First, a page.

|About this Abstract
||2018 TMS Annual Meeting & Exhibition
||Materials and Fuels for the Current and Advanced Nuclear Reactors VII
||Investigation on the Damage Mechanism of Plasma-materials Interface by Multi-scale Electron Microscopy Methods
||Kun Wang, Chad M Parish, Russell Doerner, Matthew Baldwin, Fred W Meyer
|On-Site Speaker (Planned)
Tungsten is the primary candidate of selection for plasma-facing materials (PFMs) in magnetic confinement nuclear reactor. However, tungsten will suffer from large flux (10<SUP>22</SUP>-10<SUP>24</SUP> He/m<SUP>2</SUP>s) and low energy (tens to a few hundred eV) helium ions, causing the formation of subsurface helium bubbles and surface nanotendril “fuzzes”. In order to investigate the damage mechanism of plasma-materials interface, recently, we have exposed hot-rolled and recrystallized tungsten to 65-80 eV helium ions with various flux ranging from 10<SUP>17</SUP> to 10<SUP>22</SUP> He/m<SUP>2</SUP>s to fluence variations from 10<SUP>21</SUP> to 10<SUP>24</SUP> He/m<SUP>2</SUP> at a temperature of 800-900 °C. After exposure, the specimens present either surface morphology changes or well-developed nano-fuzz. Multi-, including high resolution scanning electron microscopy (SEM), Electron backscatter diffraction (EBSD), Scanning/Transmission Electron Microscopy (S/TEM) and transmission Kikuchi diffraction (tKD), were performed to study the evolution of microstructures after helium exposure. Dedicated characterization of helium bubbles and nanotendrils will be presented.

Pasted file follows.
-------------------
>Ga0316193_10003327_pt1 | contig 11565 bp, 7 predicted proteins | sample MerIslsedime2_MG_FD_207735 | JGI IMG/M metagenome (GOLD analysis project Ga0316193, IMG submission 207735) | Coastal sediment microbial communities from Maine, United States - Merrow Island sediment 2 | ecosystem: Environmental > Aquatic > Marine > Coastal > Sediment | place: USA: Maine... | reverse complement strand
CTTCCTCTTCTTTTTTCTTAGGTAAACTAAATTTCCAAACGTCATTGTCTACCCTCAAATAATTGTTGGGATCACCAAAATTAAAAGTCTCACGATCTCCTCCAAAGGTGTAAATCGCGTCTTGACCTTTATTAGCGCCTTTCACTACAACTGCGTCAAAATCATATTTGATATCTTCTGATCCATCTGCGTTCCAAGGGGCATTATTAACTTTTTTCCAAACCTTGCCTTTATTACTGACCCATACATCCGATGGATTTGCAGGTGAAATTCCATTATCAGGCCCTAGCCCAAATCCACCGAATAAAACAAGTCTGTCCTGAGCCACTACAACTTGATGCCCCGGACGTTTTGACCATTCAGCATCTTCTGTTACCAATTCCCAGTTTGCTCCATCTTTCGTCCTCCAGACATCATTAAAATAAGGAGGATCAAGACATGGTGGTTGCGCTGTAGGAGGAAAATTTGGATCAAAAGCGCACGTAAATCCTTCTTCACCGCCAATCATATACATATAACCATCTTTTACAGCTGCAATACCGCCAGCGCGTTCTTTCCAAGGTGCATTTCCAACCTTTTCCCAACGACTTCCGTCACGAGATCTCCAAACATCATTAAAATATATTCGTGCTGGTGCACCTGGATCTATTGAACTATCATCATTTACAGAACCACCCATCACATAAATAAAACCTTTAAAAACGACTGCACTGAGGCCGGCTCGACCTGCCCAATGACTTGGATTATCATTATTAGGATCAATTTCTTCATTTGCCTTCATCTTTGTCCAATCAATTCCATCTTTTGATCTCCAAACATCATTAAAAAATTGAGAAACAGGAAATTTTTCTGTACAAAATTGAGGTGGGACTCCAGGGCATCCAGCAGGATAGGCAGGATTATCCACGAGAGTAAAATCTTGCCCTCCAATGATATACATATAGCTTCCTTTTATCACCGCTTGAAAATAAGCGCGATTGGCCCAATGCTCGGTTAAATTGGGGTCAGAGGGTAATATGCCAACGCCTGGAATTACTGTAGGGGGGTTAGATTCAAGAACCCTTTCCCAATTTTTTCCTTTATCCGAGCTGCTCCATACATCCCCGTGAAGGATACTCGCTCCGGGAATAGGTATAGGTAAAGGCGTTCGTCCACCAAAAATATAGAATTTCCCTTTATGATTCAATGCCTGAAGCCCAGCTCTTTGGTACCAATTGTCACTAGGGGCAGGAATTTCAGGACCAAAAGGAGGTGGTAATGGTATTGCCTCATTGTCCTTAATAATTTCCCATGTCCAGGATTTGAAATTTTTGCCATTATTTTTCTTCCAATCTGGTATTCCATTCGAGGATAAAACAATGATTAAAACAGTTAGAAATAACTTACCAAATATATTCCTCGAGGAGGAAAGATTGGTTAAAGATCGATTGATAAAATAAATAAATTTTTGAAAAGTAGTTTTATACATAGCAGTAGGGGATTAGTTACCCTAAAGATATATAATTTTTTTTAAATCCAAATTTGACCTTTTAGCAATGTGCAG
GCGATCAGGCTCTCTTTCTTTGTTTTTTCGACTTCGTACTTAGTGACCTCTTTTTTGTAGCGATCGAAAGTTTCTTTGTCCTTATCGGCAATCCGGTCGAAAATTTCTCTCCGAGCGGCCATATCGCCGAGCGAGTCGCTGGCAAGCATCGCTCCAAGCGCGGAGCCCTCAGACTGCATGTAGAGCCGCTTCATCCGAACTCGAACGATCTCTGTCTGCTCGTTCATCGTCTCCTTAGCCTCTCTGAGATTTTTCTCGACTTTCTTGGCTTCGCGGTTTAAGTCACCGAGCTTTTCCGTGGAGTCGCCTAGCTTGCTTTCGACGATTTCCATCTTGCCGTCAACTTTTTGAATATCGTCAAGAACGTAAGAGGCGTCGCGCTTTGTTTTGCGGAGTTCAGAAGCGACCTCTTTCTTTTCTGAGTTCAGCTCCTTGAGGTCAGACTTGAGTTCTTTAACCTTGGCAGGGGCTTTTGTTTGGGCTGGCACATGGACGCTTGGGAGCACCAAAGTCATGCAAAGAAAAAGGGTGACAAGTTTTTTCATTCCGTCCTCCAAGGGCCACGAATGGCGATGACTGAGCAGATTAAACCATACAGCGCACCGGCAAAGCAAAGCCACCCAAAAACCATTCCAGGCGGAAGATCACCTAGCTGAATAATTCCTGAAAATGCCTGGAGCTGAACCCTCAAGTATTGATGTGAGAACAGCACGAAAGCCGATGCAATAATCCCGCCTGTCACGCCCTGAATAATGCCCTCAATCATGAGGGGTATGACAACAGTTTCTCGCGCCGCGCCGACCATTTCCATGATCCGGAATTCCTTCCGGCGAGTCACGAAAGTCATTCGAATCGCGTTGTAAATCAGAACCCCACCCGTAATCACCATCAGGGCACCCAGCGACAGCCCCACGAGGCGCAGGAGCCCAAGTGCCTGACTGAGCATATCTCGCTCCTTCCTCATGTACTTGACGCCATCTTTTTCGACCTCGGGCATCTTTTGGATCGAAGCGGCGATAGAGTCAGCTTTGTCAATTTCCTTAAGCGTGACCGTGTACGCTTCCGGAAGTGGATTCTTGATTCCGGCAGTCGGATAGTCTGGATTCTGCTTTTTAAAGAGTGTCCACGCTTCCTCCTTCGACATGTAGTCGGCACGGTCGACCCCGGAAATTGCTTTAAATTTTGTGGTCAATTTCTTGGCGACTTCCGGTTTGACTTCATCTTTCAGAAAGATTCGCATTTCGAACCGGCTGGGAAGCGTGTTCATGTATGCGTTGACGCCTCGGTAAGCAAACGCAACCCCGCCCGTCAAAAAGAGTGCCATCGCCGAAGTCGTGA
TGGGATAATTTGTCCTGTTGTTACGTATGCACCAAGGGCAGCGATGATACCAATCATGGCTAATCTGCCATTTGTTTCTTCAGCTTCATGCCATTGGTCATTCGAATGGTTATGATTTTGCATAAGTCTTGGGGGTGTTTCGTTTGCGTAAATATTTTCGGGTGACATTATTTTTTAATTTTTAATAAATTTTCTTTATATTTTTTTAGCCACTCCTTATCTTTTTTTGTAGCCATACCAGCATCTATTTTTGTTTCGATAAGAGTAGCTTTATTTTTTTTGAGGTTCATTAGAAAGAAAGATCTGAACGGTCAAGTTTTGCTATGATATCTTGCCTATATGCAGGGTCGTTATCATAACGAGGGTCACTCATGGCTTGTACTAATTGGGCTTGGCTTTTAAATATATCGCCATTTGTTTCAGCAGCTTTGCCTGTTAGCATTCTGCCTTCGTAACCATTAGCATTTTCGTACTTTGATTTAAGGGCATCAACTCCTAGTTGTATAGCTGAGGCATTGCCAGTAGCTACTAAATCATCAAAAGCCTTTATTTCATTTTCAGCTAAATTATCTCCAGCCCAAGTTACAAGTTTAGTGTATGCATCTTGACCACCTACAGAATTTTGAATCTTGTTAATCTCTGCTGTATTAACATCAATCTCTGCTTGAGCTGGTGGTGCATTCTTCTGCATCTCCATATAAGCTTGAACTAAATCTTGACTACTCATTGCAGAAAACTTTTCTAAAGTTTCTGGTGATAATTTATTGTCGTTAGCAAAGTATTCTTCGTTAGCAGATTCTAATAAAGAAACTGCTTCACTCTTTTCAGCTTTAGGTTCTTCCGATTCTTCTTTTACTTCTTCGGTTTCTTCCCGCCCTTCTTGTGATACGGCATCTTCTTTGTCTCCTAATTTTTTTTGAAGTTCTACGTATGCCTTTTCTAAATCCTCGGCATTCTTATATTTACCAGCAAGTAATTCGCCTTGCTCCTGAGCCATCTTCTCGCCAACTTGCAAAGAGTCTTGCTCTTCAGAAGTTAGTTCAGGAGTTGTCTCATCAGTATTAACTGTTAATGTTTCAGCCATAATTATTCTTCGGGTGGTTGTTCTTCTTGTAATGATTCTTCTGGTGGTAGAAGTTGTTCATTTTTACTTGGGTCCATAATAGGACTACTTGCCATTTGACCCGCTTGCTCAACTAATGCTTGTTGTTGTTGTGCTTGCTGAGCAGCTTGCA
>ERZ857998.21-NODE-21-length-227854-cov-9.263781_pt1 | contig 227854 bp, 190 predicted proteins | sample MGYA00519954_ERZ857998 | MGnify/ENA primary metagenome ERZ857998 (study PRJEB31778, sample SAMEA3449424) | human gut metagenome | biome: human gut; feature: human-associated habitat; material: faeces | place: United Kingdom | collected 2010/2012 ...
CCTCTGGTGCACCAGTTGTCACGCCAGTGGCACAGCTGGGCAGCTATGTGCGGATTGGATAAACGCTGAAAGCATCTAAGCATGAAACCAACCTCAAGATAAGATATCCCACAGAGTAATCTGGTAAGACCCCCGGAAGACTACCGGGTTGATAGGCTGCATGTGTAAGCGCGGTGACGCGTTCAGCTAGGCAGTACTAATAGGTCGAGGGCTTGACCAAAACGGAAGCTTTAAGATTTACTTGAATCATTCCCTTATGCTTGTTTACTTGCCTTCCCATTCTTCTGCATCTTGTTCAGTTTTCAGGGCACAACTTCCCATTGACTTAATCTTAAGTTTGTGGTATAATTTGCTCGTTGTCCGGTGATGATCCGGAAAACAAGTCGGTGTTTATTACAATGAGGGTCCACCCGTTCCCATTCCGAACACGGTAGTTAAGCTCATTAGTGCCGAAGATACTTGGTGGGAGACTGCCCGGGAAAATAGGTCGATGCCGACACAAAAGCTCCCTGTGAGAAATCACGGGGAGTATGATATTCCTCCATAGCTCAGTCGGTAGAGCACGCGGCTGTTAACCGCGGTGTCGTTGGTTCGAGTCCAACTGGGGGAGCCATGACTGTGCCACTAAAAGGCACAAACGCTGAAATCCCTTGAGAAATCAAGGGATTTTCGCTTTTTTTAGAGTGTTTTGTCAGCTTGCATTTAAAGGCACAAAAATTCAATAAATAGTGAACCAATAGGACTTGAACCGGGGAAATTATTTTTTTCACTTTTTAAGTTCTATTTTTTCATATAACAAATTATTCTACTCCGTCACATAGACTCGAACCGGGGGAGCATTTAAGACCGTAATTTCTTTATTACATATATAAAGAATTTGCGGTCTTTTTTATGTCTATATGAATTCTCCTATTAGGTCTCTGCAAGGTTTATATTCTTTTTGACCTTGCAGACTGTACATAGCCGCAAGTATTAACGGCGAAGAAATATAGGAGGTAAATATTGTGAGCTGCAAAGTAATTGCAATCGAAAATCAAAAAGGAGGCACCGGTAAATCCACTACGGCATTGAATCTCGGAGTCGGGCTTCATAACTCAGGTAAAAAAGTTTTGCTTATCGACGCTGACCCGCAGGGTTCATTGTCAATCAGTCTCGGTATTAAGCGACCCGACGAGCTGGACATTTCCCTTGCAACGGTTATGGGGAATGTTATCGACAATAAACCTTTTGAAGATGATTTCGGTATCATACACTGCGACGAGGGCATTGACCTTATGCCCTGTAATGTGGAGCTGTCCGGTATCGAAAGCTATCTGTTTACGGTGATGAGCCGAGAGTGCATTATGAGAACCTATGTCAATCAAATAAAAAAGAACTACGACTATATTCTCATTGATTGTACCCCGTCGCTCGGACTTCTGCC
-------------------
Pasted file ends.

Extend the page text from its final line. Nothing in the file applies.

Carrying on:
||Planned: Supplemental Proceedings volume